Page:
Painting a path of her own

Katie Kowalski, arts@ptleader.com
Posted 8/1/17

Áine Sandford says her upcoming art show at the Spice & Tea Exchange will be like walking into a room in her head.

“The whole room’s going to be dripping in color and texture,” the …

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Painting a path of her own

Posted

Áine Sandford says her upcoming art show at the Spice & Tea Exchange will be like walking into a room in her head.

“The whole room’s going to be dripping in color and texture,” the 24-year-old artist said.

Sandford said she’ll be working on the show up until opening Aug. 5, and imagines having paintings large and small, of different styles and different mediums. Sketches and drawings on scraps of paper will be mixed with trinkets and other things that inspire her, she said. Many of the paintings may still be wet when she hangs them.

“I’m going to just enjoy every single second of this process,” Sandford said.

COFFEE & CARDS

Sandford, who has been in and out of art and graphic design schools since high school, moved to Port Townsend from Boulder, Colorado, about a year ago to be closer to her family. She started working at Better Living Through Coffee in November, and when she wasn’t behind the counters of one of the busiest coffee shops around, she found herself on the other side, alongside coffee-drinking customers, painting watercolor cards.

Watercolor is a new medium for Sandford, who has in the past been an oil painter only, working on large canvases. Turning to watercolor developed out of a necessity; she didn’t have a way to transport those canvases or immediately afford the amount of oil paints needed to cover them.

On each card, she would practice a different watercolor technique.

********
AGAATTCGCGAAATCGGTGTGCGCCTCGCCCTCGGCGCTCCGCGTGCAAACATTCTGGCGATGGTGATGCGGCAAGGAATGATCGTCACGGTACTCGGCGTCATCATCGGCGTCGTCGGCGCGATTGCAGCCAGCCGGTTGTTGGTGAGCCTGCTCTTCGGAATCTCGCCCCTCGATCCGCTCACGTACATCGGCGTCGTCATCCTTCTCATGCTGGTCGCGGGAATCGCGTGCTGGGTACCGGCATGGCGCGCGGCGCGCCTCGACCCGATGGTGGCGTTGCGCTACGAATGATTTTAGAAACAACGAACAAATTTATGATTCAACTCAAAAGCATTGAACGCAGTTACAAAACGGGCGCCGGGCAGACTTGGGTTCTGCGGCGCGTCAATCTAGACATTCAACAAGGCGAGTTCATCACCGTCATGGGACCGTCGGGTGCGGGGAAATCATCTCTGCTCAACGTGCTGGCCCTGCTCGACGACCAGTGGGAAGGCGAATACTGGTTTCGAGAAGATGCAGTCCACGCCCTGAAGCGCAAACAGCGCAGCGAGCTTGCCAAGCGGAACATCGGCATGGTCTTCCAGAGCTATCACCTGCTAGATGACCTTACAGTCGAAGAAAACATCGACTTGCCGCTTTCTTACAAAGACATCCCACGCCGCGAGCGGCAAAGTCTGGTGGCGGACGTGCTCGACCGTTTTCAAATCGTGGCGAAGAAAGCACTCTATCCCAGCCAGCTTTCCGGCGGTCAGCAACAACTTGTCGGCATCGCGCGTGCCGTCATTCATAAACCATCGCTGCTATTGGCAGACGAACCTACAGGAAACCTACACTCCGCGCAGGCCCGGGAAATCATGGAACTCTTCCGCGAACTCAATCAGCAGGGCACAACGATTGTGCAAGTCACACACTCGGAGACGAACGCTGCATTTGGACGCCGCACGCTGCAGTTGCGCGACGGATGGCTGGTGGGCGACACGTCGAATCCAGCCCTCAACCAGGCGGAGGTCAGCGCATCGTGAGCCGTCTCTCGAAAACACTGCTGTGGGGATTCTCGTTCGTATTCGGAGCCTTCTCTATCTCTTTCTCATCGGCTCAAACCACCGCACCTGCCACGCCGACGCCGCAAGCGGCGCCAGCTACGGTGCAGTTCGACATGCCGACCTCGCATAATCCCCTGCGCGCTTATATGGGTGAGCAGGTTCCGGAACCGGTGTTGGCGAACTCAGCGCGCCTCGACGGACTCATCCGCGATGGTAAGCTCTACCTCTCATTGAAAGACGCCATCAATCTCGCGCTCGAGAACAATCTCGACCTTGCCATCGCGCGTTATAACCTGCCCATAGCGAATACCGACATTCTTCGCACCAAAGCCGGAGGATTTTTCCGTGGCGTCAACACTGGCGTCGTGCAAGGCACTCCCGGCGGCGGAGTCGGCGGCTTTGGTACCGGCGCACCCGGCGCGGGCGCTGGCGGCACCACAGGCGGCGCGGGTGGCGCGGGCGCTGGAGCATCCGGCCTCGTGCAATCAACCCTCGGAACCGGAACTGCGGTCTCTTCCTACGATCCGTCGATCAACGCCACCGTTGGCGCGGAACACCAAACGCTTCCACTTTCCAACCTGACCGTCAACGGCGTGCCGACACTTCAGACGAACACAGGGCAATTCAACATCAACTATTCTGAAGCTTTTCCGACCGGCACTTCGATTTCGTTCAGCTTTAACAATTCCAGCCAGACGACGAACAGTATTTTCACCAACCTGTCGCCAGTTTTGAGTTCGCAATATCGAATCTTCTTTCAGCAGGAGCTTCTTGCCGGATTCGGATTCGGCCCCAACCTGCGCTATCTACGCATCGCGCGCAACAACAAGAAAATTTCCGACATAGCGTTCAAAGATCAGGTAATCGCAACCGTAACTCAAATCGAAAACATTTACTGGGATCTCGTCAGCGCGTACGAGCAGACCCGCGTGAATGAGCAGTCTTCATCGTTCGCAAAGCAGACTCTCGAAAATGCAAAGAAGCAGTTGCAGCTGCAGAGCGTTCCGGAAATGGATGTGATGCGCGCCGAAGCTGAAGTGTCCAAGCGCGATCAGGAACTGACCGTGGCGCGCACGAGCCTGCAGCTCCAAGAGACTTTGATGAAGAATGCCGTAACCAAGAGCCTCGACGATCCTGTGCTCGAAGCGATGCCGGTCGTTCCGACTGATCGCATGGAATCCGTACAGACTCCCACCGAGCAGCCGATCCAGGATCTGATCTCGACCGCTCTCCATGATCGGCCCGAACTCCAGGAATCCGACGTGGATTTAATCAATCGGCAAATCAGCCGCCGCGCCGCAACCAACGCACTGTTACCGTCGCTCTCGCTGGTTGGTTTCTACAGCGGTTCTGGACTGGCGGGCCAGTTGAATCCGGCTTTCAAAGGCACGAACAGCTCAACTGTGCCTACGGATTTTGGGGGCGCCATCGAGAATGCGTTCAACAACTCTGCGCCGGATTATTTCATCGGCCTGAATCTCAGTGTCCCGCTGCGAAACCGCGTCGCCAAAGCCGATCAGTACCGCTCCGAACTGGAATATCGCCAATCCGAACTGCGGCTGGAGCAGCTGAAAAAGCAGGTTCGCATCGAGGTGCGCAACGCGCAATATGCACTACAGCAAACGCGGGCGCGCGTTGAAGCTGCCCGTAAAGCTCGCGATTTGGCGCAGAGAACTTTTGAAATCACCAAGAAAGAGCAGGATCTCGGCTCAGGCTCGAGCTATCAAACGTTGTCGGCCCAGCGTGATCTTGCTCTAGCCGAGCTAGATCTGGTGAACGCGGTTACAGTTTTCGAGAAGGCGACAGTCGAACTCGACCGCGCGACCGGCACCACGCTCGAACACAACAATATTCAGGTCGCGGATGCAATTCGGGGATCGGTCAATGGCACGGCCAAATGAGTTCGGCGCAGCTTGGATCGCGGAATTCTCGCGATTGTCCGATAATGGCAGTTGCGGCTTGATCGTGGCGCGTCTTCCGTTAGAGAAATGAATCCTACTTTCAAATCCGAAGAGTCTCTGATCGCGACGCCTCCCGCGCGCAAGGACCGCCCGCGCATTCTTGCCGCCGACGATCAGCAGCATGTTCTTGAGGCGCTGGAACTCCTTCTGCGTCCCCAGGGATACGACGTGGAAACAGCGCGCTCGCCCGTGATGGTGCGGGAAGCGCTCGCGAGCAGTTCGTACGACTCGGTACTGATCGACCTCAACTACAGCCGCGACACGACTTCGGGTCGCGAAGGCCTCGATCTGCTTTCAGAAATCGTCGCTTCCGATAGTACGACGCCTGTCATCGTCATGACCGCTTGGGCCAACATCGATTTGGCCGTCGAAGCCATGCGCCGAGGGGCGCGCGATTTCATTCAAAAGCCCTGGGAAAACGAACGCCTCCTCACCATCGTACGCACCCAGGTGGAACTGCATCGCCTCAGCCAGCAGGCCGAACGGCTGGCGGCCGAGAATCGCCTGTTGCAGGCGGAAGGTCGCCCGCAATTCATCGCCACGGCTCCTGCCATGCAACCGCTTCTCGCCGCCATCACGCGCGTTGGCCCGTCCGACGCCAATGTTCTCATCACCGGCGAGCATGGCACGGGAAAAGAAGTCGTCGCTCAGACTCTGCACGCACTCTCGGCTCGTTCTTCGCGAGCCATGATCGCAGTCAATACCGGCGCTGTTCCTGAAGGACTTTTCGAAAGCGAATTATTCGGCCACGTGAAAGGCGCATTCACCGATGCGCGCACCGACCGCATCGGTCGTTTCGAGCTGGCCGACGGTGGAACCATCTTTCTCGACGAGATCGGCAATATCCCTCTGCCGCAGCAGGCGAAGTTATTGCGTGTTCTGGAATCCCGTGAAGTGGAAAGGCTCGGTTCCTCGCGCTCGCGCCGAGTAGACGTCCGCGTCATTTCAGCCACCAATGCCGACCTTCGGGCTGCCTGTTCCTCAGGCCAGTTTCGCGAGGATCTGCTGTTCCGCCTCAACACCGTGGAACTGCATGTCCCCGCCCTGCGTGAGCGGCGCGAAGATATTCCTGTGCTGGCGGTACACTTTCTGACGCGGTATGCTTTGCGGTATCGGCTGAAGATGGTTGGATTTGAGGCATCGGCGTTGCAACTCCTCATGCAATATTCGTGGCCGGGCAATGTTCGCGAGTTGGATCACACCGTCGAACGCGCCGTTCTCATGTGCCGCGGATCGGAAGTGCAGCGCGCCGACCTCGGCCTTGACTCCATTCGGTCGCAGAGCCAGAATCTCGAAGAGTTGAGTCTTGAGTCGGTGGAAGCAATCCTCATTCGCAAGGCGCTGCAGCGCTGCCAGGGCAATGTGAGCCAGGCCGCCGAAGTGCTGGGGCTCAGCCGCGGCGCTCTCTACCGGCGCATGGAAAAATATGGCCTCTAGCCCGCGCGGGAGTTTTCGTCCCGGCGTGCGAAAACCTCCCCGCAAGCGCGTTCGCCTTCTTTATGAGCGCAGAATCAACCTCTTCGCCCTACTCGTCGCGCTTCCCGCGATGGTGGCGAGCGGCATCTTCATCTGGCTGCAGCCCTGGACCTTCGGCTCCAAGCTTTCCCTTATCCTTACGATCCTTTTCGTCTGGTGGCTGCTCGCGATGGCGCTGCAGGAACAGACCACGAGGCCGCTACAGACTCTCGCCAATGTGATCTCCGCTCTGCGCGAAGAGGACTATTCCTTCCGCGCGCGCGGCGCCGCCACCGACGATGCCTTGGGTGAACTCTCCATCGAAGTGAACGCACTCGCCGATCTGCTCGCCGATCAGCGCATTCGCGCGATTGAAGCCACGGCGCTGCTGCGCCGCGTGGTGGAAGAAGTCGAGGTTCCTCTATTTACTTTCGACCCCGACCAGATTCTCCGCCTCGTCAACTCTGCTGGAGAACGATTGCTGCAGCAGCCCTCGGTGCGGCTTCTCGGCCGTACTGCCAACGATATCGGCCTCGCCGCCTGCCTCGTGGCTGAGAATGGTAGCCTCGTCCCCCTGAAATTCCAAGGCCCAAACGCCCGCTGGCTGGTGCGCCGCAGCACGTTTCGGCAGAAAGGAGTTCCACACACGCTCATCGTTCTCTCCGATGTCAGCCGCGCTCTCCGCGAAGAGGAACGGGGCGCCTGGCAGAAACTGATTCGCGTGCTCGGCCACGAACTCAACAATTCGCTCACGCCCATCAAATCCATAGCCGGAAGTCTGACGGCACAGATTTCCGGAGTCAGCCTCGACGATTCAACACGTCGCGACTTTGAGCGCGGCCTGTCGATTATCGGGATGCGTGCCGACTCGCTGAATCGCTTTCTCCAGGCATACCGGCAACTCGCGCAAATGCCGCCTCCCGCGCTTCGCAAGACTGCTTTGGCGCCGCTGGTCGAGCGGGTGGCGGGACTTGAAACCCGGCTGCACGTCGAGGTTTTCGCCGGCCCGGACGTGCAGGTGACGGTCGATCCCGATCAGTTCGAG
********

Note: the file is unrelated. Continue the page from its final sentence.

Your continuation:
“It was fun – it was difficult,” she said of the new medium.

“I rely so much on heavy texture created by thick oil that it was really hard to paint with watercolor. So, it taught me more about creating depth in perspective, instead of relying on texture.”

Sandford started selling the originals, which became a way of letting go of each attempt at something new. “It was a really nice way to discard,” she said, laughing at the unintended pun.

THE MURAL

While working at Better Living, she caught the eye not only of business-owning customers who wanted to help promote her work, but also of coffee shop owner Ben Cook. Cook asked her if she’d like to design Better Living Through Coffee T-shirts and also invited her to paint the chalkboard mural that graces its entryway.

“She’s a very gifted individual,” Cook said. “She’s incredibly detail oriented; the longer you look at the [chalkboard] painting, the more you see,” he said.

“The chalkboard painting is like nothing I’ve ever done before,” said Sandford. The completed mural, painted with liquid chalk, represents about 15 hours of work done on site over a monthlong period.

“I really love painting in front of people,” she said. “Hearing life happen around me is really inspiring.”

Sandford especially enjoyed having kids watch her work. “It’s wonderful to see them mystified [about] something that I take for granted every day,” she said. “I’ve been trying and practicing for so many years that I forget how much work has gone into it. And they think it’s incredible.”

FROM A MISTAKE

Sandford said her artistic process is to “just go for it, every time.”